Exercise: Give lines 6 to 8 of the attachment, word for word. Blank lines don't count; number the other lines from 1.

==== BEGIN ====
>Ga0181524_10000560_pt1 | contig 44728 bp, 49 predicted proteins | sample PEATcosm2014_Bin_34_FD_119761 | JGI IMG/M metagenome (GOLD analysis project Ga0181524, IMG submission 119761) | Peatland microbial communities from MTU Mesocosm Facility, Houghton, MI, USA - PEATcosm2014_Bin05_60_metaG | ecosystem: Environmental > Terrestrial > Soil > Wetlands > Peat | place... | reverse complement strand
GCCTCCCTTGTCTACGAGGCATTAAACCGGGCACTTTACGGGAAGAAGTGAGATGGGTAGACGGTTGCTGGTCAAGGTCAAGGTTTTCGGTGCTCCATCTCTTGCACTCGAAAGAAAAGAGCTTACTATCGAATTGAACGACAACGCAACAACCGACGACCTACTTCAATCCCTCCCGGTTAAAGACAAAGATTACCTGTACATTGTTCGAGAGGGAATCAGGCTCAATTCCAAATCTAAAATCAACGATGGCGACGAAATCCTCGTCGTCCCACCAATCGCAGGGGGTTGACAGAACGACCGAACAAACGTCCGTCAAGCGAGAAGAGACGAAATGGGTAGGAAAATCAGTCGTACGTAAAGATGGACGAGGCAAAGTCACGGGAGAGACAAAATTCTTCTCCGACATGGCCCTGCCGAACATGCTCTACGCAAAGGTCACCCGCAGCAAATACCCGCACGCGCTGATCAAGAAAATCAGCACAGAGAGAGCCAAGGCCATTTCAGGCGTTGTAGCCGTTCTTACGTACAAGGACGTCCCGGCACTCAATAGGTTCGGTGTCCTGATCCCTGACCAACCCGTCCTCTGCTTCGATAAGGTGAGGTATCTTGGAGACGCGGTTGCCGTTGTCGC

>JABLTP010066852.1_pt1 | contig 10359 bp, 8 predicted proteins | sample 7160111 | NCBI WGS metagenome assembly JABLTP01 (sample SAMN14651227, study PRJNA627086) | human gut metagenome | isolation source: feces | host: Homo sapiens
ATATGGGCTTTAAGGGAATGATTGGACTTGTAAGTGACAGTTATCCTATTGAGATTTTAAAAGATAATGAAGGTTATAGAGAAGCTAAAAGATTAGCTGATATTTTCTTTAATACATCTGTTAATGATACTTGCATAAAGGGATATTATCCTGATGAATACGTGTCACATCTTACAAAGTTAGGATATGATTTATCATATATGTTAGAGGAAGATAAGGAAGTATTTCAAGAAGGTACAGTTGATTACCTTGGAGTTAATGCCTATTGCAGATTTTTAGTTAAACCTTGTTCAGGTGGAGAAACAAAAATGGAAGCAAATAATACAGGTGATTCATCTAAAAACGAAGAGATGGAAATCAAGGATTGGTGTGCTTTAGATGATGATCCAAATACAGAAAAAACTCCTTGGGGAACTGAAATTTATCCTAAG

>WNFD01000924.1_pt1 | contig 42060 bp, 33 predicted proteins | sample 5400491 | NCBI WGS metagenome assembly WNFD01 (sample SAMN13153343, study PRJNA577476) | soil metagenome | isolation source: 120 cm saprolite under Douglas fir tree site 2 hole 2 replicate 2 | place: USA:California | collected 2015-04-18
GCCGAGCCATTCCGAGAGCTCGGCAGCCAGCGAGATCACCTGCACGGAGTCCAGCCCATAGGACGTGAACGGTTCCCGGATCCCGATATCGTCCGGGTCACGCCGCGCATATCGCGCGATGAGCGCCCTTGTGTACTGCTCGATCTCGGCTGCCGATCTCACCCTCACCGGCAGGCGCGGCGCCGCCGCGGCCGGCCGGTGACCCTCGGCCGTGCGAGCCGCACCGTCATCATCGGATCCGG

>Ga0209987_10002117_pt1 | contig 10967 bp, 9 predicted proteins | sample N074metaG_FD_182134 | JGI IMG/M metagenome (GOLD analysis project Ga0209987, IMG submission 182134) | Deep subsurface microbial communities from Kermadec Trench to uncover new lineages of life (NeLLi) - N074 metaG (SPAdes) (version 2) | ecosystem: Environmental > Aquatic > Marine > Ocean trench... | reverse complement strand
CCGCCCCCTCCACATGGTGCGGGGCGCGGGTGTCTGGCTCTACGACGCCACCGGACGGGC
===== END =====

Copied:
GCCGAGCCATTCCGAGAGCTCGGCAGCCAGCGAGATCACCTGCACGGAGTCCAGCCCATAGGACGTGAACGGTTCCCGGATCCCGATATCGTCCGGGTCACGCCGCGCATATCGCGCGATGAGCGCCCTTGTGTACTGCTCGATCTCGGCTGCCGATCTCACCCTCACCGGCAGGCGCGGCGCCGCCGCGGCCGGCCGGTGACCCTCGGCCGTGCGAGCCGCACCGTCATCATCGGATCCGG

>Ga0209987_10002117_pt1 | contig 10967 bp, 9 predicted proteins | sample N074metaG_FD_182134 | JGI IMG/M metagenome (GOLD analysis project Ga0209987, IMG submission 182134) | Deep subsurface microbial communities from Kermadec Trench to uncover new lineages of life (NeLLi) - N074 metaG (SPAdes) (version 2) | ecosystem: Environmental > Aquatic > Marine > Ocean trench... | reverse complement strand
CCGCCCCCTCCACATGGTGCGGGGCGCGGGTGTCTGGCTCTACGACGCCACCGGACGGGC